December 04, 2008 (The date of publication in Russian)
GREENLAND MAKES A STEP TOWARDS INDEPENDENCE
Islanders rely upon advantages of global warming
Last week, the residents of the largest world's island expressed their commitment to expand the status of autonomy at a general referendum. Greenland, with a territory exceeding 2,175 mln sq. km and washed by the Arctic and the Atlantic, is inhabited by not more than 40,000 people, mostly residing along the southern coastline of the huge island.
In the XVIII century, Greenland was integrated into the Danish Kingdom. However, the Scandinavian colonization was rather mild – due to severe natural and climatic conditions. In 1950s, Greenland acquired the status of an overseas territory. In 1979, it was recognized as a self-governed territory (community) within the kingdom. This status enabled the Greenlanders to elect a representative body and to establish an autonomous government. The local administration took over heath care, primary and secondary education and welfare. In mid-1980s, the island's administration was granted a right for control of fishing business at the coastline. This was a significant step towards real self-government, as at least one quarter of the islanders is engaged in fishing or fish processing. Fishing industry remains the major article of Greenlandic exports, having a world lead in shrimp farming. Beside, the island maintains a strong base of livestock agriculture, specializing in sheep and stag breeding.
Greenland owes its major geopolitical advantage to its strategic location in the Arctic. While global warming fuels up the struggle for the Arctic, the factor of Greenland is becoming increasingly important in both political and economic aspects. Greenland's soil is rich with oil, gas, zinc, lead, and nickel, also containing chromium, gold, silver, and anthracite.
On the background of global warming, perspectives of reclamation of Greenland's natural reserves are becoming quite real, and this factor spectacularly influences the separatist sentiment. However, in case the level of the ocean rapidly elevates, most of the populated areas are likely to be covered with water. Under those circumstances, the lucky islanders who manage to save themselves will be hardly focused on independence.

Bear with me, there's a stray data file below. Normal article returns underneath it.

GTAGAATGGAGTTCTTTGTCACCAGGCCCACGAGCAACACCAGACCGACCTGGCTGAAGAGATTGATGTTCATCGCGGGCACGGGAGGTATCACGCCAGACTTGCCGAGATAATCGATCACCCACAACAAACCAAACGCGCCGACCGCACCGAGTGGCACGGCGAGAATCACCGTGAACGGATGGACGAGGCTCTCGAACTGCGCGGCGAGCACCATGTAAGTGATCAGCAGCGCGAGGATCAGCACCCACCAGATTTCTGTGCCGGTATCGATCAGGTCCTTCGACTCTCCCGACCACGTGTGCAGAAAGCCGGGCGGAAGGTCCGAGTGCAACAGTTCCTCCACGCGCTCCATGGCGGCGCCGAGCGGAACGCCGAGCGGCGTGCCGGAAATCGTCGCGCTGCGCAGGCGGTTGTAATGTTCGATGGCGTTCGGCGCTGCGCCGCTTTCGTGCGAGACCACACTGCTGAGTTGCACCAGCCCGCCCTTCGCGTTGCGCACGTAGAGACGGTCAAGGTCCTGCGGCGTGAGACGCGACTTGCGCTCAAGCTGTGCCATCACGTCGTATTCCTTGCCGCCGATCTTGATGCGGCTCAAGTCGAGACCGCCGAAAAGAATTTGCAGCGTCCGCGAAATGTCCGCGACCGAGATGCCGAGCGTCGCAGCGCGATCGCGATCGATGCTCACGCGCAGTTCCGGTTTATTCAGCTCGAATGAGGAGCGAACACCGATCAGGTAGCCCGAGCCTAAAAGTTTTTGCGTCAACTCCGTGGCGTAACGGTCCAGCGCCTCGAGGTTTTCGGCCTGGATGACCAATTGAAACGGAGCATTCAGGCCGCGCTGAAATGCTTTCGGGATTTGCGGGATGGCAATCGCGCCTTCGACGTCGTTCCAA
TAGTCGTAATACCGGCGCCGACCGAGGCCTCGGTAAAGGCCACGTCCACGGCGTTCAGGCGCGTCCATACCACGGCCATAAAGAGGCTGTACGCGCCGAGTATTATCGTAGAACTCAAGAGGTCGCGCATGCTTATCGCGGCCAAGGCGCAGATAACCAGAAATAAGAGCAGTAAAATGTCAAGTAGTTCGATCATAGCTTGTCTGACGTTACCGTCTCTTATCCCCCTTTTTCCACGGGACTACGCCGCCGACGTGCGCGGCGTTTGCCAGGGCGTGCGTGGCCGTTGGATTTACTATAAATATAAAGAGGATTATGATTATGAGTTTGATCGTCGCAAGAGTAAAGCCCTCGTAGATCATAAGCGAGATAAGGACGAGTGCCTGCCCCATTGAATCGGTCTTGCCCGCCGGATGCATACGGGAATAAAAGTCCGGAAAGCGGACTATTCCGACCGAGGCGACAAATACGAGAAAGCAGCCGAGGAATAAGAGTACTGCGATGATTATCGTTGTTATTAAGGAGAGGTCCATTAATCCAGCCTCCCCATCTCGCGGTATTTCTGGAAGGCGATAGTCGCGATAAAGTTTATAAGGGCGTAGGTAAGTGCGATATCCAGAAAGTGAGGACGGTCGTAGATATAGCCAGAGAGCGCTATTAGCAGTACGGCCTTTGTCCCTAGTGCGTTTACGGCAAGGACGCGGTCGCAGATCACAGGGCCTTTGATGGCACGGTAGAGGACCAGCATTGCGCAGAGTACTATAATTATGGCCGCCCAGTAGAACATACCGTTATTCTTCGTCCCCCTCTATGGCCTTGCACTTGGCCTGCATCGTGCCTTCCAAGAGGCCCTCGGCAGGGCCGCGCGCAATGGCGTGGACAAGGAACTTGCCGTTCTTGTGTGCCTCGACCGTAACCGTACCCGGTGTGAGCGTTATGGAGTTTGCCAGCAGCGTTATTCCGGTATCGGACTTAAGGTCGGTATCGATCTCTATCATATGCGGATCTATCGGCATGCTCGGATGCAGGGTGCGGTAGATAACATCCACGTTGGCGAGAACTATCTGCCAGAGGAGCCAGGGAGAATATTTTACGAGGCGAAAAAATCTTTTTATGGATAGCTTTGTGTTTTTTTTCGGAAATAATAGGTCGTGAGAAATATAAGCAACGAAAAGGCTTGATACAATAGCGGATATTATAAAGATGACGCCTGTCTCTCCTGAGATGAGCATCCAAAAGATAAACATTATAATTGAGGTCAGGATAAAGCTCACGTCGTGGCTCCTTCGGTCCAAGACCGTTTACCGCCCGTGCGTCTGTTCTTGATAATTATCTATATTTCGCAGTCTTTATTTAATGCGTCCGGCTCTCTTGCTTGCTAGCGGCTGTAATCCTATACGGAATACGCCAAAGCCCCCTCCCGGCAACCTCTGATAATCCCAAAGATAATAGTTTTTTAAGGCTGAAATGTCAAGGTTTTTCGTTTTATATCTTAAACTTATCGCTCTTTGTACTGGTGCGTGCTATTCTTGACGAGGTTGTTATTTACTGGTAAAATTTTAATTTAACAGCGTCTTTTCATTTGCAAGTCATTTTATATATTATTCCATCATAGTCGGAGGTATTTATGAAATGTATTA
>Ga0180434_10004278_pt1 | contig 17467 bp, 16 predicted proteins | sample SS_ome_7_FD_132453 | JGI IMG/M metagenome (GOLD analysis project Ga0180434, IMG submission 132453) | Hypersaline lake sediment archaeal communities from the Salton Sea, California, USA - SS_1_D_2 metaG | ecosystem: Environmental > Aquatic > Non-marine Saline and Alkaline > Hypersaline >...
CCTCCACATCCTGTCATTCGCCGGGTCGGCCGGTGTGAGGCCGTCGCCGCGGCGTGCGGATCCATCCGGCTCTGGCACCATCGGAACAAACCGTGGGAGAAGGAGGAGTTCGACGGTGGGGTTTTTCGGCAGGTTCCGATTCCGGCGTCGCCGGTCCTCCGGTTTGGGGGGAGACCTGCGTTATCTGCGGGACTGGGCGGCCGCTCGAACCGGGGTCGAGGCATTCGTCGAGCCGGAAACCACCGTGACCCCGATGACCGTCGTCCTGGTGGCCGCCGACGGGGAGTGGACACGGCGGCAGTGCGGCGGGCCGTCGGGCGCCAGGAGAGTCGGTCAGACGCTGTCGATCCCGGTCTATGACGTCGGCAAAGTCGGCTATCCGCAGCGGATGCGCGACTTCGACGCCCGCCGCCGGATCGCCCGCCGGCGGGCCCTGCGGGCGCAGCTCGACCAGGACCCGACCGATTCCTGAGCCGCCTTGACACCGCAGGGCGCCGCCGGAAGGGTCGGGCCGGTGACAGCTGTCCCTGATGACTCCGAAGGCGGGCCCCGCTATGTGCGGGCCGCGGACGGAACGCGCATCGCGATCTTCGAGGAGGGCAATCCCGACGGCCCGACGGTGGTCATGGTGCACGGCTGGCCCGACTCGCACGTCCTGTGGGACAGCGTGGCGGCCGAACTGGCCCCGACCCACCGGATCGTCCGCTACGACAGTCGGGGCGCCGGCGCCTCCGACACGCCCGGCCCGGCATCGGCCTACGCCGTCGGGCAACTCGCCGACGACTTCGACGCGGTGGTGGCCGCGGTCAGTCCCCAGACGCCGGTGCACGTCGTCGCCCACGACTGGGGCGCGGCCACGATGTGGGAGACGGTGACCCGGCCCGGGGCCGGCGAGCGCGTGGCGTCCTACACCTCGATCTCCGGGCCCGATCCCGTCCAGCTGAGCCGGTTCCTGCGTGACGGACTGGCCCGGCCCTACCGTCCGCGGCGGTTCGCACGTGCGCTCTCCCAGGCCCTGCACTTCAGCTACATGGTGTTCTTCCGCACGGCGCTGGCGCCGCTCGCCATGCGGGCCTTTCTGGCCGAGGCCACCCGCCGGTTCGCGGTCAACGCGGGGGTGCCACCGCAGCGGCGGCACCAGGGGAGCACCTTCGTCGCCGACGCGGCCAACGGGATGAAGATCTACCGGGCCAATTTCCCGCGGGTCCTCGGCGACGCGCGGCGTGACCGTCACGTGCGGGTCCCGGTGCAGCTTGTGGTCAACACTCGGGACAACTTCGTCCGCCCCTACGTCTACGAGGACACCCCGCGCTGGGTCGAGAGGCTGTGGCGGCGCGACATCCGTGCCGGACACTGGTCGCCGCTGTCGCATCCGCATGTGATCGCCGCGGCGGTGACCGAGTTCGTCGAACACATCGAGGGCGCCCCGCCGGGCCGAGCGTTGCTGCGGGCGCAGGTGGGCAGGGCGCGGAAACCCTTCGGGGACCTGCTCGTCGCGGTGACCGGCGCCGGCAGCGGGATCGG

Not surprisingly, the isle's incumbent government, formed by social democrats and socialists, does not raise the issue of secession. Still, 75% of the recent poll's respondents favor a qualitative expansion of autonomy. After the referendum, officially put into force in mid-June, Greenland is going to expand its independence in 30 various spheres, including justice, coast watch, and management of national resources. Since that time, one half of the country's bounty of nature will belong to the Greenlanders, while the Eskimo language will become official.
It is noteworthy that the official Copenhagen was forced to concede to the demands of the island economists, proactively accepting their arguments. On the other hand, the leftist-dominated Eskimo parties are still unprepared to break connections with the Danish crown. In any case, two thirds of the island's budgets are comprised from incomes of the "mother country". Still, local socialists maintain commitment for full independence. That is why the islanders have attained expansion of competence in foreign policy affairs. This may eventually impede primarily the US interests on the isle. Since World War II, the town of Thule has served as a base of the US Air Force. The relations between Greenland's leftist government and the United States and NATO are lukewarm. Therefore, the issue of the status, as well as the costs of maintenance of the US base that had been essential for Pentagon for many years, may be raised in the nearest time.
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